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The world of “The Daily Show” became far more expansive thanks to Trevor Noah

ArtThe world of "The Daily Show" became far more expansive thanks to Trevor Noah

When it was announced in 2015 that Trevor Noah would be succeeding Jon Stewart as the host of “The Daily Show,” the first reaction from viewers was a resounding “Who?”

In point of fact, he was not completely obscure. He had only just lately started working as a reporter for the comic news programme. In addition to this, he was an exceptional stand-up comedian who had a sizeable fan base in countries other than South Africa, where he was born and raised.

Although this, he had not precisely dominated the lists of top contenders to host a programme that, despite included maps of the globe in its visuals, continued to focus mostly on the United States. In September, when Noah made the unexpected revelation that he was leaving his role as host of the Comedy Central show The Daily Show, he said that the network had taken a risk on “this random comic nobody knew — on this side of the planet.”

After all, the United States of America is a huge nation with a great deal of opaque areas. And one of Noah’s triumphs, as he took a late-night institution in his own way, was to expose them, and to somewhat broaden the range of view that late night had.

Noah, whose last “Daily Program” will run on Thursday, was a Black host in a line of work that is still dominated by white people. He took over a show that had received deserved criticism for its portrayal of race, and he was a rarity as a Black host in that line of work.

But what really set him apart was the fact that he was African, which is a region of the globe that is often ignored by American news, and even more so by comic news about the news.

Many of late night’s most renowned presenters have, as part of their act, portrayed some aspect of American culture, with the exception of natives of the British Isles such as John Oliver, James Corden, and Craig Ferguson. This exception is not included in the previous sentence. David Letterman played up the effect of the Indiana weatherman gone demented, but Johnny Carson’s wide appeal was largely due to the fact that he exuded a cool that was influenced by both the Midwest and Burbank. Stewart’s performance on “The Daily Show” consisted on observing the media whirlwind from the bewildered and exasperated perspective of a Jewish guy from New Jersey.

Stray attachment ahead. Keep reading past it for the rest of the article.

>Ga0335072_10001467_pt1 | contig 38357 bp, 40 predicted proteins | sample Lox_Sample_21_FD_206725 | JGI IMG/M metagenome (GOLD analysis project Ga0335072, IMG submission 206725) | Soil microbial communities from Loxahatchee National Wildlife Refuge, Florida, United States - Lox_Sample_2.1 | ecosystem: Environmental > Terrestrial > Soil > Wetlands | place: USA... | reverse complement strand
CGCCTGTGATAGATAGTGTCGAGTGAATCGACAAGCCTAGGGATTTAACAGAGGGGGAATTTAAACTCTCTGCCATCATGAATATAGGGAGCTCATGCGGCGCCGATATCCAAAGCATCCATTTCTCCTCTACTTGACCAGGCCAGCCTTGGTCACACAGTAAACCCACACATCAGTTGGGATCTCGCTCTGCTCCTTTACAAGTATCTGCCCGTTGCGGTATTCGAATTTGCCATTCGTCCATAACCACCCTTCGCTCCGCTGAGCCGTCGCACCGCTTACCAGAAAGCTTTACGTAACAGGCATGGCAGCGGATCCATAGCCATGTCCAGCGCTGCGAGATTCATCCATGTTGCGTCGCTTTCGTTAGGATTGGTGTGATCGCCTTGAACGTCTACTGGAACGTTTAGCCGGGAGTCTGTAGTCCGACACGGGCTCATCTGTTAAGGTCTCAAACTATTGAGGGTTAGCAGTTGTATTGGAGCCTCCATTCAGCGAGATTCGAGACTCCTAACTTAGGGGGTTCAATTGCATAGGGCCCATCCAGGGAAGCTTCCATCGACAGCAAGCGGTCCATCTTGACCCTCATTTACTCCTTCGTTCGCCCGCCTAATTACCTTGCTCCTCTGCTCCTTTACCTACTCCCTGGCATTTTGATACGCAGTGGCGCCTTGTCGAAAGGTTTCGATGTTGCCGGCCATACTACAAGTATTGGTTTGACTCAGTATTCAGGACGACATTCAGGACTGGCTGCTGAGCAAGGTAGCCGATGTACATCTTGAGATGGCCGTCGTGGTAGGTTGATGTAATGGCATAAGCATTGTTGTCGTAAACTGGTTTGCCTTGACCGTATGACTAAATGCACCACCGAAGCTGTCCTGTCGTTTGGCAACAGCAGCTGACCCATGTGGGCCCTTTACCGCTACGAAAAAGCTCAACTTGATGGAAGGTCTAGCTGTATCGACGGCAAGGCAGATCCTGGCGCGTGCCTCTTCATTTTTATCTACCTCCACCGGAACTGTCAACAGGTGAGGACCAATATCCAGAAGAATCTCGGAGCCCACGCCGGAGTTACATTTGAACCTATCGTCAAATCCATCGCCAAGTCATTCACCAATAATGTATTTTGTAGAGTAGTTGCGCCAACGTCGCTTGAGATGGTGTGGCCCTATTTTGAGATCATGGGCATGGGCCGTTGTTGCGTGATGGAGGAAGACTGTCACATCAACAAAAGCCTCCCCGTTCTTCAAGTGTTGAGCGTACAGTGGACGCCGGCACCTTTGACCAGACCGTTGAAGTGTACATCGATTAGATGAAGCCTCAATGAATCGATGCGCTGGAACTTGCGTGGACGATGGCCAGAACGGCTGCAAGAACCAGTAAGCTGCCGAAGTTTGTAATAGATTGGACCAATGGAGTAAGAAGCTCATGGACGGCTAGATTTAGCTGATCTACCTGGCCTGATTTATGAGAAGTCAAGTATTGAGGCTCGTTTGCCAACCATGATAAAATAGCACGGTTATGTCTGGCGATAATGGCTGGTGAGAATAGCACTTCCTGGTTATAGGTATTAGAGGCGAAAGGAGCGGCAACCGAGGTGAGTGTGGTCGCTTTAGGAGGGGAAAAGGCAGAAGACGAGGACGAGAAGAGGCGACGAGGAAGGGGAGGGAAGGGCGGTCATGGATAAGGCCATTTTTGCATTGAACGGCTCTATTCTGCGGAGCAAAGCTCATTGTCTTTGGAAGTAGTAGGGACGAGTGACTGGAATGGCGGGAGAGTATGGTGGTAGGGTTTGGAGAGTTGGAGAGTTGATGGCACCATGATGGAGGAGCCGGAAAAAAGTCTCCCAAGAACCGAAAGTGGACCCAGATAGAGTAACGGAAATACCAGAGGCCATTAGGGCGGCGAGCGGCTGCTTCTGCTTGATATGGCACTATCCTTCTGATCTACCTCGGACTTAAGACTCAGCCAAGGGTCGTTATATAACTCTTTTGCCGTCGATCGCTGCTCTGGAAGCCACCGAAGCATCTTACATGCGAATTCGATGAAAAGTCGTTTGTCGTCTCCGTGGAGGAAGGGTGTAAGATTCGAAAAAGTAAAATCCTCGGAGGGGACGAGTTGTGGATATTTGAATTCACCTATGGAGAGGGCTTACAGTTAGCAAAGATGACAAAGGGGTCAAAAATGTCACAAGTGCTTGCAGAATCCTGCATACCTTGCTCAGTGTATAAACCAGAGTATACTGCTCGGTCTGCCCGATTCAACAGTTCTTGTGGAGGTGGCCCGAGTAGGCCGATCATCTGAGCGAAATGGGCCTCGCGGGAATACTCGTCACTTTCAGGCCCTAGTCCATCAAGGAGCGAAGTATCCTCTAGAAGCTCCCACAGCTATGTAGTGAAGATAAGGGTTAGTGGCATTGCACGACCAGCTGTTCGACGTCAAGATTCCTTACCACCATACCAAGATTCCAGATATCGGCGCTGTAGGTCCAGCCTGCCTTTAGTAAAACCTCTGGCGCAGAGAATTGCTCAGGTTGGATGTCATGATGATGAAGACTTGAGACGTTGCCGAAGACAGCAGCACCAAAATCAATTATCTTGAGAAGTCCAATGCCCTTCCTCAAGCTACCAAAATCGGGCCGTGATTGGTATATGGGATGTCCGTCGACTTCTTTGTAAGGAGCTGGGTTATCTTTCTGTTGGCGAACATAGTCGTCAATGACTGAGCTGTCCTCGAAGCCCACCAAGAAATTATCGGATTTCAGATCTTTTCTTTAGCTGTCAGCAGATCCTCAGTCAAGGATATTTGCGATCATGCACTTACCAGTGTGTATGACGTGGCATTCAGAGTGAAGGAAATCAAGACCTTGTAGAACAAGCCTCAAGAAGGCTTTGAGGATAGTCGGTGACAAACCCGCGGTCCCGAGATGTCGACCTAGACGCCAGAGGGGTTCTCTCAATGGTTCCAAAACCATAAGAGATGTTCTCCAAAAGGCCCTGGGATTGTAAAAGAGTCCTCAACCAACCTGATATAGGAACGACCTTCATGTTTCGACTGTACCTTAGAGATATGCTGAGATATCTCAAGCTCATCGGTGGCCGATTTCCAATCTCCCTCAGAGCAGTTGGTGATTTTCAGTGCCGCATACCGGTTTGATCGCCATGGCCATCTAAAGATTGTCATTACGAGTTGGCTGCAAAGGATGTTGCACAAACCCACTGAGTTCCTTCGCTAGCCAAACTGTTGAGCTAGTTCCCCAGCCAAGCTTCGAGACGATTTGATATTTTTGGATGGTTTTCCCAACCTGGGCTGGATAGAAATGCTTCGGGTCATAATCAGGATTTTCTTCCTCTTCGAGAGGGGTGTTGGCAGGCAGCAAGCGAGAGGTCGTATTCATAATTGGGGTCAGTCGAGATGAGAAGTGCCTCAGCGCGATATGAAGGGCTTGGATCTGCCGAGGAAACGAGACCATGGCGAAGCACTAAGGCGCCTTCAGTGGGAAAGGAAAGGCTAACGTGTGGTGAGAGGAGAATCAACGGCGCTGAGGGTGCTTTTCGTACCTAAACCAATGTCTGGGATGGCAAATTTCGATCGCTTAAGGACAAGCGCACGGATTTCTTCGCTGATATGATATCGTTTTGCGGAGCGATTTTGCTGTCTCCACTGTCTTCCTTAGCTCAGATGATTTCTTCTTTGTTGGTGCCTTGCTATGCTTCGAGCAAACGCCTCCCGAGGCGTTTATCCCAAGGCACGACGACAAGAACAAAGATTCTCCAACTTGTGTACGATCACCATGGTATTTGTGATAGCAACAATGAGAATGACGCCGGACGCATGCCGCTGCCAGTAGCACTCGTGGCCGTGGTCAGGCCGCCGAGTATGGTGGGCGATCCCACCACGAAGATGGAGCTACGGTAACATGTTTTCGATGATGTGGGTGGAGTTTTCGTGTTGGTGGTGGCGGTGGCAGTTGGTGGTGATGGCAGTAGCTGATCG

If Noah was an anomaly in late night, he made sure to imbue his programme with the understanding that “exceptions” are the norm everywhere else in the world. Everyone has to be aware of the United States of America, but not everyone is the same as Americans, and not everyone sees us in the same light that we do.

Noah took on the role of an outsider, but he didn’t pretend to be stupid. He was intelligent, well-traveled, and had a voice that could adapt to many different styles.

In addition to that, he was the late-night presenter that expressed the most fervent feelings on the assassination of George Floyd and the demonstrations against police brutality against people of colour. It was a little ironic that the host of “The Daily Show,” who was responsible for making it more global than it had ever been before, found himself in the middle of a situation in which the globe shrunk to the size of our living rooms.

Noah has indicated, similarly to others who have just returned from working remotely and going back to their regular jobs, that his experience during the epidemic has caused him to question whether or not he wants to continue leading the same kind of life. Following his trip to India, he expressed his thoughts to The Hollywood Reporter, saying, “I found myself understanding exactly how much I’d missed out on.”

Noah, who will be leaving the chair at the age of 38 after just over seven years in it, will not have lasted long enough to define an era in late night television, in contrast to Stewart (16 years), Carson (30 years), or Letterman, all of whom have done so (11 years with NBC, 22 with CBS). Let’s be honest: the late night portion of the media landscape is far less significant than it was in the past. Perhaps his time as host of the late-night show heralded the beginning of a new age in which hosts no longer remain in the same position for the majority of their careers.

In the end, it’s possible that Noah’s departure is merely a reflection of a more fluid and quickly changing media climate, just as his humour did. If this is the case, then his most significant accomplishment may be that he remained in his position long enough to leave his imprint, and then moved on to the next thing. After all, we are talking about a very large planet out there.

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